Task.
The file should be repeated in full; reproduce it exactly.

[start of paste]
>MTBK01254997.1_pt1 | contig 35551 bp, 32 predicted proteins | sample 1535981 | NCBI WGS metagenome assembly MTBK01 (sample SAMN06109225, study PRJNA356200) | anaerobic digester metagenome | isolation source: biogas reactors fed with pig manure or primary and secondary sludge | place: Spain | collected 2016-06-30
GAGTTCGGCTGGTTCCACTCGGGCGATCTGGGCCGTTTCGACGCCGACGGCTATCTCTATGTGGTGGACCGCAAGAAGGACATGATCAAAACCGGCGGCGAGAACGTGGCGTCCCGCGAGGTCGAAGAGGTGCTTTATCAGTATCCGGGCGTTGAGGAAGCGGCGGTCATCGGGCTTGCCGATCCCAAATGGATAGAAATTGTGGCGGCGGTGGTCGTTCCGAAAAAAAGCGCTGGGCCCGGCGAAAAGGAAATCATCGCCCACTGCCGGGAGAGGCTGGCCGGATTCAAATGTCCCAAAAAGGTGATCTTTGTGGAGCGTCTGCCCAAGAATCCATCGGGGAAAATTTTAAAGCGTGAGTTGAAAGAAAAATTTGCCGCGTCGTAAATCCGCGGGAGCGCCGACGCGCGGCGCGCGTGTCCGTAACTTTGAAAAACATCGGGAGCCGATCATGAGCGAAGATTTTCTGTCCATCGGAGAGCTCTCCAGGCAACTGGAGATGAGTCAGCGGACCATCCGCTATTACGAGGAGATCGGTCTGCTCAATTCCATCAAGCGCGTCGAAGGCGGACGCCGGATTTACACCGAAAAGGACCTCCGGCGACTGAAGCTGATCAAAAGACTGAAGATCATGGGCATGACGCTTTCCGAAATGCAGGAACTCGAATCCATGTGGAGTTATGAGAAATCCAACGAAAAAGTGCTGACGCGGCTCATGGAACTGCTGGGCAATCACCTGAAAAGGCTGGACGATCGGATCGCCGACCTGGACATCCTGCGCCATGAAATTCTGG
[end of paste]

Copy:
>MTBK01254997.1_pt1 | contig 35551 bp, 32 predicted proteins | sample 1535981 | NCBI WGS metagenome assembly MTBK01 (sample SAMN06109225, study PRJNA356200) | anaerobic digester metagenome | isolation source: biogas reactors fed with pig manure or primary and secondary sludge | place: Spain | collected 2016-06-30
GAGTTCGGCTGGTTCCACTCGGGCGATCTGGGCCGTTTCGACGCCGACGGCTATCTCTATGTGGTGGACCGCAAGAAGGACATGATCAAAACCGGCGGCGAGAACGTGGCGTCCCGCGAGGTCGAAGAGGTGCTTTATCAGTATCCGGGCGTTGAGGAAGCGGCGGTCATCGGGCTTGCCGATCCCAAATGGATAGAAATTGTGGCGGCGGTGGTCGTTCCGAAAAAAAGCGCTGGGCCCGGCGAAAAGGAAATCATCGCCCACTGCCGGGAGAGGCTGGCCGGATTCAAATGTCCCAAAAAGGTGATCTTTGTGGAGCGTCTGCCCAAGAATCCATCGGGGAAAATTTTAAAGCGTGAGTTGAAAGAAAAATTTGCCGCGTCGTAAATCCGCGGGAGCGCCGACGCGCGGCGCGCGTGTCCGTAACTTTGAAAAACATCGGGAGCCGATCATGAGCGAAGATTTTCTGTCCATCGGAGAGCTCTCCAGGCAACTGGAGATGAGTCAGCGGACCATCCGCTATTACGAGGAGATCGGTCTGCTCAATTCCATCAAGCGCGTCGAAGGCGGACGCCGGATTTACACCGAAAAGGACCTCCGGCGACTGAAGCTGATCAAAAGACTGAAGATCATGGGCATGACGCTTTCCGAAATGCAGGAACTCGAATCCATGTGGAGTTATGAGAAATCCAACGAAAAAGTGCTGACGCGGCTCATGGAACTGCTGGGCAATCACCTGAAAAGGCTGGACGATCGGATCGCCGACCTGGACATCCTGCGCCATGAAATTCTGG